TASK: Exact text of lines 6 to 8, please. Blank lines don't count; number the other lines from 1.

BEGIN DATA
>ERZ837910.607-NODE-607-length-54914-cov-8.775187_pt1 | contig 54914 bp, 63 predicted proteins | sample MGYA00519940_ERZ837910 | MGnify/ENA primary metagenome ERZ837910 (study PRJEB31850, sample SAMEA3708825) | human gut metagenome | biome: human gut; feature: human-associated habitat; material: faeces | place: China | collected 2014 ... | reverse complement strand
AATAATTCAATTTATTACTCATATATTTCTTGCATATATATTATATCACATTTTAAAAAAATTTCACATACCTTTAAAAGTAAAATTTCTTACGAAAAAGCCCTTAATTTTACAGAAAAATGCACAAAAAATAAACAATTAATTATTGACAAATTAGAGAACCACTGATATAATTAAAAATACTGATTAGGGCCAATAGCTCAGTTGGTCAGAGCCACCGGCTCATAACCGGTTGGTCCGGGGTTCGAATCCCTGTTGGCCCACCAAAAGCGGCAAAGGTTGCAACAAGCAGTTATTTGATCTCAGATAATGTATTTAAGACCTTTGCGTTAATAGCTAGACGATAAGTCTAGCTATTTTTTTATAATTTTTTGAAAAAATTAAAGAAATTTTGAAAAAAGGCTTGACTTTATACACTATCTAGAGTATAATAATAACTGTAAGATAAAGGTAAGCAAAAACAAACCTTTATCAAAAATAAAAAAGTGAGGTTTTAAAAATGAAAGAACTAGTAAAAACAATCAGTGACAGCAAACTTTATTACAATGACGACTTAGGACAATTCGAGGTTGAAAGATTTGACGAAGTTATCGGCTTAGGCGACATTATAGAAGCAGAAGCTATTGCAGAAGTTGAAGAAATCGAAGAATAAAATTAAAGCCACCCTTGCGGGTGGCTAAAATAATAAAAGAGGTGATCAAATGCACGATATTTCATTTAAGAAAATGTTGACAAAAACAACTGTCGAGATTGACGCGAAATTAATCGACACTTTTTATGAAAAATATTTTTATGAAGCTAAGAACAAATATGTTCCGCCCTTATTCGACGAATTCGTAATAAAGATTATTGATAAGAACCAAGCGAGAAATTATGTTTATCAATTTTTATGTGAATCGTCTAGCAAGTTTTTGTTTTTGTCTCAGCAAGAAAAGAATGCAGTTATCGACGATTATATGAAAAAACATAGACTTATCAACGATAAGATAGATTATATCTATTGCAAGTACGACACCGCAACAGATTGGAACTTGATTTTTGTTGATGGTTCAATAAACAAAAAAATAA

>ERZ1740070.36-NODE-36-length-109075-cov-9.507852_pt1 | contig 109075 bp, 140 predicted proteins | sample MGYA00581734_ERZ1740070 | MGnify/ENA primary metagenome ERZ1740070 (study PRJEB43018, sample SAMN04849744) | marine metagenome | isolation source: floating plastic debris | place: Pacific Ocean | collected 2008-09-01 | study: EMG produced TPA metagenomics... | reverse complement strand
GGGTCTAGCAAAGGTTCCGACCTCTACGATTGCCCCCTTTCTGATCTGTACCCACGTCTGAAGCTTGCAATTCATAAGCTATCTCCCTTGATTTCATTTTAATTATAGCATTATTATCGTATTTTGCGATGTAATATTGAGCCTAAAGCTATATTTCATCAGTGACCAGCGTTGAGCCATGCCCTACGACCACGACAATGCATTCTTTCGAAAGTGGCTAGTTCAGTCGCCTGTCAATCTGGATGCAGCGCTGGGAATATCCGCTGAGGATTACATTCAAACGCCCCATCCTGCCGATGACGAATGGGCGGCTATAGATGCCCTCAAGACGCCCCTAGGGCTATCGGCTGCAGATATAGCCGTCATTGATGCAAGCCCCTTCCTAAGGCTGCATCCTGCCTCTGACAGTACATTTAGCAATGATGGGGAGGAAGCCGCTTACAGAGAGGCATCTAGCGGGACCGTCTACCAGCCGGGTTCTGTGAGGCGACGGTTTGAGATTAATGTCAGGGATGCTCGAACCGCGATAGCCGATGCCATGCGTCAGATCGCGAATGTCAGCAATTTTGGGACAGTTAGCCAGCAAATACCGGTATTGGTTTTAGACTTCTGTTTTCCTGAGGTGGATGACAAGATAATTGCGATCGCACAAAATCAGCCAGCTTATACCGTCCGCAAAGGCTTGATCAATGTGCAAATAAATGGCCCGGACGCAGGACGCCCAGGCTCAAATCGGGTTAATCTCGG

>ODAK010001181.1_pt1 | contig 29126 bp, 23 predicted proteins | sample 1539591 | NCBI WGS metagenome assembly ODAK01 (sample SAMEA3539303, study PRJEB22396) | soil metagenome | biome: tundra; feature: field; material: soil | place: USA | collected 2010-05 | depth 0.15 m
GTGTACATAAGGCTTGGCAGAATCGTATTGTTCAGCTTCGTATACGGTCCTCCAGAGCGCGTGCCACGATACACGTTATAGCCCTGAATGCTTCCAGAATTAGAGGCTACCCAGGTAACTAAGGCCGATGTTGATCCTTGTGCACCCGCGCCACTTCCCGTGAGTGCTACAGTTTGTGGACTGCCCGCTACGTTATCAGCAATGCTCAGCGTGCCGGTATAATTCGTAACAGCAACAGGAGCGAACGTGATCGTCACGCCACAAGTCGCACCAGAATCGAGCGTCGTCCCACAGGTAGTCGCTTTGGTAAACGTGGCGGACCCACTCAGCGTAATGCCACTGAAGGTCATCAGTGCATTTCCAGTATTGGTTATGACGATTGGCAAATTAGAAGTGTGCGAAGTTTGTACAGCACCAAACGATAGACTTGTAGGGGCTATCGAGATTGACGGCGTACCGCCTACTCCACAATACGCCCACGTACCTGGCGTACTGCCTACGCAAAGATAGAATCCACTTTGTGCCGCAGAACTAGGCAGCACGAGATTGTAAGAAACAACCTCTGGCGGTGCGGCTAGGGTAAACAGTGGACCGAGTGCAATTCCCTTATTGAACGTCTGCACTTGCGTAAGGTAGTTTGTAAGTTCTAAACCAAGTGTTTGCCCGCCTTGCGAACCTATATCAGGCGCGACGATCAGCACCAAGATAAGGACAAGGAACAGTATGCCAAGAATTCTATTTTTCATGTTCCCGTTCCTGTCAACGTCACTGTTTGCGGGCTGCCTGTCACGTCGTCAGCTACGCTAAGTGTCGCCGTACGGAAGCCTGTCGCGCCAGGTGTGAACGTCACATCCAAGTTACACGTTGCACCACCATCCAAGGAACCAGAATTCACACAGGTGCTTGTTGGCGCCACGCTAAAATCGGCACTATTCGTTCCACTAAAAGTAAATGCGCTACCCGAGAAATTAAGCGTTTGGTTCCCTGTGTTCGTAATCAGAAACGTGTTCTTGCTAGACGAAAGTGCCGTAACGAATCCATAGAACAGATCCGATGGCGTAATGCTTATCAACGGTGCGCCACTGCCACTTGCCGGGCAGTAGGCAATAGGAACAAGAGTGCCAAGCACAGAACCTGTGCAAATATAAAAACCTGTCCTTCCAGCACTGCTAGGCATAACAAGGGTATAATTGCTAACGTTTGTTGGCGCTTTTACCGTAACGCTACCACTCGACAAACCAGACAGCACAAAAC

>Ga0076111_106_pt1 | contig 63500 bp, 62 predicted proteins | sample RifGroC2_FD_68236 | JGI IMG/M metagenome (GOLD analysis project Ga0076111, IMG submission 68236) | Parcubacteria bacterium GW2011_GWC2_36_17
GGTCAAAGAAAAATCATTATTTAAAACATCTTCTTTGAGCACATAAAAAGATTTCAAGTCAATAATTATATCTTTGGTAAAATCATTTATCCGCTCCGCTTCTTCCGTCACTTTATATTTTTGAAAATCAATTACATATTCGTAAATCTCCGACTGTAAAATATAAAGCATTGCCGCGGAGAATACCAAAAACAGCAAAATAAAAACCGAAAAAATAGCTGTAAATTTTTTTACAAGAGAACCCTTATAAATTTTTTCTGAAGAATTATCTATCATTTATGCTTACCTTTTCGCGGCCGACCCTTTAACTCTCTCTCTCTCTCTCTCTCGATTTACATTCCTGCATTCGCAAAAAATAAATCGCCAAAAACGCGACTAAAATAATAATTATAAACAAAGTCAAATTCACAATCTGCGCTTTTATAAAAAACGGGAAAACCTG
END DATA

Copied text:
GTGTACATAAGGCTTGGCAGAATCGTATTGTTCAGCTTCGTATACGGTCCTCCAGAGCGCGTGCCACGATACACGTTATAGCCCTGAATGCTTCCAGAATTAGAGGCTACCCAGGTAACTAAGGCCGATGTTGATCCTTGTGCACCCGCGCCACTTCCCGTGAGTGCTACAGTTTGTGGACTGCCCGCTACGTTATCAGCAATGCTCAGCGTGCCGGTATAATTCGTAACAGCAACAGGAGCGAACGTGATCGTCACGCCACAAGTCGCACCAGAATCGAGCGTCGTCCCACAGGTAGTCGCTTTGGTAAACGTGGCGGACCCACTCAGCGTAATGCCACTGAAGGTCATCAGTGCATTTCCAGTATTGGTTATGACGATTGGCAAATTAGAAGTGTGCGAAGTTTGTACAGCACCAAACGATAGACTTGTAGGGGCTATCGAGATTGACGGCGTACCGCCTACTCCACAATACGCCCACGTACCTGGCGTACTGCCTACGCAAAGATAGAATCCACTTTGTGCCGCAGAACTAGGCAGCACGAGATTGTAAGAAACAACCTCTGGCGGTGCGGCTAGGGTAAACAGTGGACCGAGTGCAATTCCCTTATTGAACGTCTGCACTTGCGTAAGGTAGTTTGTAAGTTCTAAACCAAGTGTTTGCCCGCCTTGCGAACCTATATCAGGCGCGACGATCAGCACCAAGATAAGGACAAGGAACAGTATGCCAAGAATTCTATTTTTCATGTTCCCGTTCCTGTCAACGTCACTGTTTGCGGGCTGCCTGTCACGTCGTCAGCTACGCTAAGTGTCGCCGTACGGAAGCCTGTCGCGCCAGGTGTGAACGTCACATCCAAGTTACACGTTGCACCACCATCCAAGGAACCAGAATTCACACAGGTGCTTGTTGGCGCCACGCTAAAATCGGCACTATTCGTTCCACTAAAAGTAAATGCGCTACCCGAGAAATTAAGCGTTTGGTTCCCTGTGTTCGTAATCAGAAACGTGTTCTTGCTAGACGAAAGTGCCGTAACGAATCCATAGAACAGATCCGATGGCGTAATGCTTATCAACGGTGCGCCACTGCCACTTGCCGGGCAGTAGGCAATAGGAACAAGAGTGCCAAGCACAGAACCTGTGCAAATATAAAAACCTGTCCTTCCAGCACTGCTAGGCATAACAAGGGTATAATTGCTAACGTTTGTTGGCGCTTTTACCGTAACGCTACCACTCGACAAACCAGACAGCACAAAAC

>Ga0076111_106_pt1 | contig 63500 bp, 62 predicted proteins | sample RifGroC2_FD_68236 | JGI IMG/M metagenome (GOLD analysis project Ga0076111, IMG submission 68236) | Parcubacteria bacterium GW2011_GWC2_36_17
GGTCAAAGAAAAATCATTATTTAAAACATCTTCTTTGAGCACATAAAAAGATTTCAAGTCAATAATTATATCTTTGGTAAAATCATTTATCCGCTCCGCTTCTTCCGTCACTTTATATTTTTGAAAATCAATTACATATTCGTAAATCTCCGACTGTAAAATATAAAGCATTGCCGCGGAGAATACCAAAAACAGCAAAATAAAAACCGAAAAAATAGCTGTAAATTTTTTTACAAGAGAACCCTTATAAATTTTTTCTGAAGAATTATCTATCATTTATGCTTACCTTTTCGCGGCCGACCCTTTAACTCTCTCTCTCTCTCTCTCTCGATTTACATTCCTGCATTCGCAAAAAATAAATCGCCAAAAACGCGACTAAAATAATAATTATAAACAAAGTCAAATTCACAATCTGCGCTTTTATAAAAAACGGGAAAACCTG